Years ago my mother gave us a spray bottle containing a formula that has proven stronger than many a stubborn carpet stain. At the time we had light grey carpeting throughout our house. No commercial stain remover (short of steam cleaning) came close to hers in maintaining that carpet.
I have thought about that during this holiday season. Christmas is a stain remover! It’s a time when we can dare to lift our spirits toward the highest and best, rather than being submerged in fear and despair.
There are so many things happening every day–big things that affect communities and nations–and small things that are private, seemingly invisible. It’s easy to become stained by fear. Faith frees; fear stifles! The problem is, you can’t have both at the same time.
Christmas tells us that what really matters is being connected to God’s love, because it overpowers fear. It defines us as unique and special–each one of us. Much of life revolves around either finding this uniqueness and being empowered by it, or being stained by fear that thrives in the darkness of a stained spirit.
Recently I came across some of my old grade school records. Among them was a report card that triggered emotions I had long ago laid to rest. I picked up my pen and began to recall the occasion–and how it felt.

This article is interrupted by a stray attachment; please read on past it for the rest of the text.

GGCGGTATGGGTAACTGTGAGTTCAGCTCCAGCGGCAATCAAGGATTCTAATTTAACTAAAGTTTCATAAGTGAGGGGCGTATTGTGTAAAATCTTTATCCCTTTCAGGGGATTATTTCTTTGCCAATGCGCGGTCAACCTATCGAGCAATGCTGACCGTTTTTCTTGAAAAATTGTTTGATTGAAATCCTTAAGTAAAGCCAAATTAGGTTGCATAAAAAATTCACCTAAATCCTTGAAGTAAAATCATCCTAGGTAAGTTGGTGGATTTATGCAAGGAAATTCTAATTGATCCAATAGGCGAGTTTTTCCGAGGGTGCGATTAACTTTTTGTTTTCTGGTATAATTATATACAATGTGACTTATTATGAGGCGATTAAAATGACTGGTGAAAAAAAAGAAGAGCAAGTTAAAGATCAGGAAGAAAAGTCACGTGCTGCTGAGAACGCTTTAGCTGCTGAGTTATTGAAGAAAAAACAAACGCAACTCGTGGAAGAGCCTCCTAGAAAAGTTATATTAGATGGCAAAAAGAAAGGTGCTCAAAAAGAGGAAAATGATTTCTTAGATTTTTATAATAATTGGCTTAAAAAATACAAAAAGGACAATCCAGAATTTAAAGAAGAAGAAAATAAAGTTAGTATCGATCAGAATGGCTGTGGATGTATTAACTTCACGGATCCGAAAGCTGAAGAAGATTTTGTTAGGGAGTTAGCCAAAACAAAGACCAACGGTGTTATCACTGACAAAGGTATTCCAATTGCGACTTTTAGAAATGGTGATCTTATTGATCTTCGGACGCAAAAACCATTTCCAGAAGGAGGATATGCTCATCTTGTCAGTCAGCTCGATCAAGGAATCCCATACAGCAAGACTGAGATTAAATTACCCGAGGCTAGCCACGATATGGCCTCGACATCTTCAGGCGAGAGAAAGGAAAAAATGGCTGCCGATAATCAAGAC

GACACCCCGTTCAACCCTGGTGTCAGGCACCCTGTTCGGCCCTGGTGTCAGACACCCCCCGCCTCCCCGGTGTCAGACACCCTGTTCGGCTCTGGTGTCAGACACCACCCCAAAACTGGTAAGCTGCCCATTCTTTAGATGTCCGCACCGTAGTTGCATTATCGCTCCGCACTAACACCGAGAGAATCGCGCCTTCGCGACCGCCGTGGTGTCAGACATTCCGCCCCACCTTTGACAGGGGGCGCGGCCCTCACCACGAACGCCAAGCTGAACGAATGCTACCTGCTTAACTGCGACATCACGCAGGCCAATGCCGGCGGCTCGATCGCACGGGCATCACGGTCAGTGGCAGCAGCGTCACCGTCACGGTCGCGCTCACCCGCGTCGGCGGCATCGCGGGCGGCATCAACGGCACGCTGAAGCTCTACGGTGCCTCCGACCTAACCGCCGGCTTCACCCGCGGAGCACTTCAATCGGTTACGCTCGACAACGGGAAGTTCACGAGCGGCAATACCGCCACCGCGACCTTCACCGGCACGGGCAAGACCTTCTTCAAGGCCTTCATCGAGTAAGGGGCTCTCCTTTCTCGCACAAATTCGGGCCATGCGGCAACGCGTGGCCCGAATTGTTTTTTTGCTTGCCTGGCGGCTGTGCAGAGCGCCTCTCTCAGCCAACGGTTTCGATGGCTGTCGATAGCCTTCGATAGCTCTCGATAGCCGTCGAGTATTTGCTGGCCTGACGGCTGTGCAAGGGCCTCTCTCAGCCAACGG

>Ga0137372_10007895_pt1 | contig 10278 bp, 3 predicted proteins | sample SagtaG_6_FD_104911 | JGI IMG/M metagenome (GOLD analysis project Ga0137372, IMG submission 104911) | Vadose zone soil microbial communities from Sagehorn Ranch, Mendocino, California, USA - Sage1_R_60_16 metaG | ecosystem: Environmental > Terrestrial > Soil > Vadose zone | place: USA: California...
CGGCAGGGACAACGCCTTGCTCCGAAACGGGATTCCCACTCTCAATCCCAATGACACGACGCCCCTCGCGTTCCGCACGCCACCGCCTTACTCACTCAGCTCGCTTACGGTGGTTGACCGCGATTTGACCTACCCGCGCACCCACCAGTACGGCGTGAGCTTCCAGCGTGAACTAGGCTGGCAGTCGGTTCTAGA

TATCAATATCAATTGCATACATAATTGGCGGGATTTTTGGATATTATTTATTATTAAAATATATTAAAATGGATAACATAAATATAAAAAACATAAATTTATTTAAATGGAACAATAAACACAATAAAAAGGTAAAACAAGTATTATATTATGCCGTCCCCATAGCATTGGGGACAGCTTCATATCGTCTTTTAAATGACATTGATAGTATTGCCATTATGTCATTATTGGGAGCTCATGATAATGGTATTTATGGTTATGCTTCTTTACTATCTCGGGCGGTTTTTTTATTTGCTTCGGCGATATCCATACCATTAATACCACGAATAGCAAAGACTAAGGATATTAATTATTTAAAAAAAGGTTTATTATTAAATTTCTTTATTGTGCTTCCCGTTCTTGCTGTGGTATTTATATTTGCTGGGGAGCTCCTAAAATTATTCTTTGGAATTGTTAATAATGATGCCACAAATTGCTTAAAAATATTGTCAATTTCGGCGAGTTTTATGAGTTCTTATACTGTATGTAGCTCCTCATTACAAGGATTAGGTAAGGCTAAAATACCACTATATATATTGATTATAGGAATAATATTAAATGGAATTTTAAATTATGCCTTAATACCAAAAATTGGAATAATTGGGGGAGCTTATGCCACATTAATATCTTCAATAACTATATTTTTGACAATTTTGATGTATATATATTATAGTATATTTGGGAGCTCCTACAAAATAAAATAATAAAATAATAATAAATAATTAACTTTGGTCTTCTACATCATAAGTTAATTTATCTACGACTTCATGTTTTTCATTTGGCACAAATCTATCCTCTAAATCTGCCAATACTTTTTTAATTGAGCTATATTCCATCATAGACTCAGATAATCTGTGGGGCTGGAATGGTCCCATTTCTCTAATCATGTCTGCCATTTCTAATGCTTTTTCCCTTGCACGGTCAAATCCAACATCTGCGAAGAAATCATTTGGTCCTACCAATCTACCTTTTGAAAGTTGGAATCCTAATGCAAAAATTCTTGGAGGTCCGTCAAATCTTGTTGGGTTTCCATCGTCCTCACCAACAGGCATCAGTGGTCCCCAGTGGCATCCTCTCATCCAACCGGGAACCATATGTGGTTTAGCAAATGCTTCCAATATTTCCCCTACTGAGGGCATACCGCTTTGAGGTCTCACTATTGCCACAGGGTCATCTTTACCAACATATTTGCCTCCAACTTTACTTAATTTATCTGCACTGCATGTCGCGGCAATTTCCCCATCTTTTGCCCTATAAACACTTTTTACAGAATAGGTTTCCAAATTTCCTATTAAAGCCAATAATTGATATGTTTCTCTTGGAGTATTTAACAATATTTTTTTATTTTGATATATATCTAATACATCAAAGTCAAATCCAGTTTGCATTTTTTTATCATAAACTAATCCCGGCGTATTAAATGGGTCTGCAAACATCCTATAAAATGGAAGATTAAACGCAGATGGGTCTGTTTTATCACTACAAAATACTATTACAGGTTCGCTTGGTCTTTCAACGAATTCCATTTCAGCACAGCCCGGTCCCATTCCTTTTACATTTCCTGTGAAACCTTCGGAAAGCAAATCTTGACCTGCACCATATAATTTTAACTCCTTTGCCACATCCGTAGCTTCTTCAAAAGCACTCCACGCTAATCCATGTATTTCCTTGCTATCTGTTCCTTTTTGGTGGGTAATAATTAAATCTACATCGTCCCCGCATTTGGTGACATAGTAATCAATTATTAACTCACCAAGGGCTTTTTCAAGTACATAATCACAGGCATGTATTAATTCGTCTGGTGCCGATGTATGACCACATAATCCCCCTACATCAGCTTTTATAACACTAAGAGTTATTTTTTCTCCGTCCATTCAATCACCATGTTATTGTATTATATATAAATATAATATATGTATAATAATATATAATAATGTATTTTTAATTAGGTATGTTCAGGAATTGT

A STAINED SPIRIT
Forebodingly my spirit spirit sank with each step as
I plodded ten long blocks home from school.
Duty-bound, I carried a note containing a
future-stifling proclamation: I had failed!
Failed to measure up.
Failed to earn my way to grade three.
It wasn’t fair, I told myself. It wasn’t right.
All because we’d moved to Clifton’s gas-light
heights. If only I could have stayed with
the simplicity of the Blue Ash country school.
Now that was gone.
What kind of place was this?
What kind of people these?
What would become of me?
In a world too big for me to comprehend,
a war had just ended.
In my inner world, one had just begun.
What could the future hold for one
so tainted? My fears were stoked by the
teacher’s note. “I do wonder,” she wrote,
“whatever will become of Hugh?”
It took years for me to live past that soul-staining sense of failure and unworthiness. Only God could remove that, and he did!
We all go through soul-staining experiences. It goes with the territory of human life. Yet like my mother’s stain remover applied to carpets, God’s love applied to life can lift us out from the most stubborn stains. It can set us free to try it again, and just maybe, we’ll succeed this time.
God love you, and if you let him, he will give you an unstained spirit. Trust him!